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Brown, some lawmakers unveil state prison plan

By Josh Richman
Tuesday, August 27th, 2013 at 3:21 pm in Assembly, Bob Huff, California State Senate, Connie Conway, Darrell Steinberg, Jerry Brown, John Perez, State Prisons.

Gov. Jerry Brown and legislative leaders from both sides of the aisle – most of them, anyway – rolled out a plan today to satisfy a federal court order to limit the state’s prison population while avoiding the early release of thousands of prisoners.

In the short term, the plan is: Lock ‘em up somewhere else.

The plan unveiled by Brown, Assembly Speaker John Perez, Senate Republican Leader Bob Huff and Assembly Republican Leader Connie Conway calls for quickly leasing in-state and out-of-state prison capacity, including county jails, and contracting with community corrections facilities; suspending the closure of the California Rehabilitation Center in Norco; and spending up to $315 million to make it all happen.

“This legislation will protect public safety and give us time to work with public officials and interested parties to make thoughtful changes in the overall criminal justice system,” Brown said in a news release.

But while state Senate President Pro Tem Darrell Steinberg said he agrees with preventing any early inmate releases, he said Brown’s plan has “no promise and no hope.”

“As the population of California grows, it’s only a short matter of time until new prison cells overflow and the Court demands mass releases again,” Steinberg, D-Sacramento, said in his own news release. “For every 10 prisoners finishing their sentences, nearly seven of them will commit another crime after release and end up back behind bars.”

“More money for more prison cells alone is not a durable solution; it is not a fiscally responsible solution; and it is not a safe solution,” he said, announcing he’ll unveil Senate Democrats’ alternative plan at 10 a.m. Wednesday. “We must invest in a durable criminal justice strategy, which reduces both crime and prison overcrowding.”

The state is under a federal court’s order to reduce its prison population to 137.5 percent of capacity by the end of this year. California already has reduced its prison population by more than 40,000 since 2006 – more than half of which was via 2011’s “realignment,” which spun some offenders out to county jails instead of state prisons.

Brown, Perez, Huff and Conway said they’re also seeking long-term solutions.

“This process will leave no stone unturned as we investigate what can work to make improvements,” Perez, D-Los Angeles, said in the news release. “We will consider every option from updating sentencing laws; to giving local governments and law enforcement the necessary tools. And certainly we will examine broader policy questions that prevent crime, like improving education from preschool to higher education and on programs that break the cycle of poverty.”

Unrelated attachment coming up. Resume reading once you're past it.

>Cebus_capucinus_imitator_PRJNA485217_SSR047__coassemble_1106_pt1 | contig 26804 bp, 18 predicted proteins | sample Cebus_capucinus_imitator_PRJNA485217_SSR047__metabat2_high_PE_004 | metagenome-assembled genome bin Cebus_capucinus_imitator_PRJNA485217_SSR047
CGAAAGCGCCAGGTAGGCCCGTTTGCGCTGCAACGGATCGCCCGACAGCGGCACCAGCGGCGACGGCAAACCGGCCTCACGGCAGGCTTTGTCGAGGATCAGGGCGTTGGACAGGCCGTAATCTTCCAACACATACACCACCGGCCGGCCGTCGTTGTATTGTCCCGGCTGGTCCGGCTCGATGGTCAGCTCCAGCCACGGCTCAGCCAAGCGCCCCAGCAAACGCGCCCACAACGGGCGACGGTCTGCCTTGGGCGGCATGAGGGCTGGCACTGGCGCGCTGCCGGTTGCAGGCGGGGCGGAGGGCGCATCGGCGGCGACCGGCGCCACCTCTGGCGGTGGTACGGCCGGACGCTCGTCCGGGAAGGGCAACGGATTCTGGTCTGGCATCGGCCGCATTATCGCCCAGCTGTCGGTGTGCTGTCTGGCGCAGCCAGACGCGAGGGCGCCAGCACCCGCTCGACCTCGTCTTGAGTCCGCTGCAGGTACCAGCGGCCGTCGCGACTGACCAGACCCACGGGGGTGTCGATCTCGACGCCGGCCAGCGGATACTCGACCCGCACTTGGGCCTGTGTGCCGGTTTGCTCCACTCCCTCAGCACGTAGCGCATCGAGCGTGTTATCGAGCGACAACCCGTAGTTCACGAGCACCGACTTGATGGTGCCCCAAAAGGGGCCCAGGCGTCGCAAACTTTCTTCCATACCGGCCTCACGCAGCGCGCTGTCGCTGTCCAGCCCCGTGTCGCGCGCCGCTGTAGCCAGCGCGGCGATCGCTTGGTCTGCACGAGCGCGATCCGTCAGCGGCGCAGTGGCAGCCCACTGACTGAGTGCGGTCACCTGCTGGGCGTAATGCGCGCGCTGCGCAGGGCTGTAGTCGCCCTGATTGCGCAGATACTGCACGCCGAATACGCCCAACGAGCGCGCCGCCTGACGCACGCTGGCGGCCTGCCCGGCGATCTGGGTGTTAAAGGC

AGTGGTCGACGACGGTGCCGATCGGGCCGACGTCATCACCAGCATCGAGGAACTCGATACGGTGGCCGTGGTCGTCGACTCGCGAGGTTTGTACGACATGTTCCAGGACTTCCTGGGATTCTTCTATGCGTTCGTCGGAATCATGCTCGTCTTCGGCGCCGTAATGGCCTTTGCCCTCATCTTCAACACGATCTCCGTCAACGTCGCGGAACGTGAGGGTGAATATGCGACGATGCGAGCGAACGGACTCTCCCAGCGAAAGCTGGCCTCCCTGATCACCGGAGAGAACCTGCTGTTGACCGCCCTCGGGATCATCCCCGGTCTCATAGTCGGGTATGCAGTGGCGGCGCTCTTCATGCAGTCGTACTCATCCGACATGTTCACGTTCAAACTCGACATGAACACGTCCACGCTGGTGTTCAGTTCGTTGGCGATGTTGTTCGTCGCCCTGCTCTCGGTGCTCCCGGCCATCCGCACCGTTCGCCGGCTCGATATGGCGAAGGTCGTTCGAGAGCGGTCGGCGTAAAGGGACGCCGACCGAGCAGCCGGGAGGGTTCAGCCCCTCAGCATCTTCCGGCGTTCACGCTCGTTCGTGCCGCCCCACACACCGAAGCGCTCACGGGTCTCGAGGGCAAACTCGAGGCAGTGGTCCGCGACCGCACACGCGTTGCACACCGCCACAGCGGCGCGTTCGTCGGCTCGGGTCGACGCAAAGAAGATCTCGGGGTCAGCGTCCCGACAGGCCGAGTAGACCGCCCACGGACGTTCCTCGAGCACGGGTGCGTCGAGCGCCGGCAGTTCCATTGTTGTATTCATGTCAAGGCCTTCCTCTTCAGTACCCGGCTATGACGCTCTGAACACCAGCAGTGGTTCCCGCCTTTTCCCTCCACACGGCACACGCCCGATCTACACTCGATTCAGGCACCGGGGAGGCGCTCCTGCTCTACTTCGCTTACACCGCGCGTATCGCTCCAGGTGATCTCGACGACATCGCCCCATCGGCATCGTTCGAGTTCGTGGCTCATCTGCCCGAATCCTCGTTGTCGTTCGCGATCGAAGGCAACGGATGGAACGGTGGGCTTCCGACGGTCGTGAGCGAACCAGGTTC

Huff, R-Brea, said Senate Republicans will support the plan “because we believe the safety of California families should be our first and foremost priority” and allowing the early release of so many inmates “is simply unacceptable.”

Conway, R-Visalia, said today’s plan incorporates some ideas that Republican lawmakers had put forward. “We will continue to work with the Governor and the Speaker to find sustainable solutions that will honor the court’s demands, while keeping Californians safe.”

Activists who’d like to see the prison population reduced, not just moved around, are disappointed.

“Gov. Brown has turned his back on his own earlier proposals to the court, which detailed smart, sustainable alternatives for California to reach the court order,” said Courage Campaign executive chairman Dr. Paul Song. “Instead, the Governor is choosing to throw hundreds of millions of taxpayer dollars down the black hole that is California’s broken prison system. This wasteful spending will prevent the restoration of funding to education and other vital services, which continue to suffer from devastating cuts made during the Great Recession. Funding those services would do more to keep Californians safe than further expansion of the prison-industrial complex.”

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  • RR Senile Columnist

    It takes “courage” to repeat that leftie blather about budget cuts increasing crime and Gov. Brown being a heartless law-and-order man.

  • JohnW

    Both arguments are valid. We need a smarter crime strategy than just locking people up. But, even if you can come up with the right strategy mix, it takes time to execute and see results. In the meantime, we need to keep bad guys off the street.

    As Mike Huckabee described the basic functions of state government when he was governor of Arkansas: Educate, Medicate and Incarcerate.

  • Elwood

    Rehabilitation has been tried over and over again and has never worked.

    Here’s what works:

    You do the crime, you do the time. Not a day more. Not a day less.

  • JohnW

    Who said anything about rehabilitation? I agree that, except for some situations with younger people, rehab is mostly a pipe dream.

    Alternative strategies to incarceration are things like prevention and intervention. New York City is a good example. It’s not popular, but stop and frisk fits into that.

  • Bruce R. Peterson, Lafayette

    A short, to the point, video by Scott Dyleski, titled: Don’t wind up where I am, should be shown to all first grade & older children.
    When someone is convicted of a felony, job opportunities dry up. Except crime.
    Then there’s the fact, the prison guards union owns the California legislature. Why else would the program to deter young offenders, be cut for budget reasons?

  • Elwood

    Darrel Steinberg, Senate ProTem, is quoted extensively extolling the virtues of rehabilitation in the SacBee story today about Brown’s plan.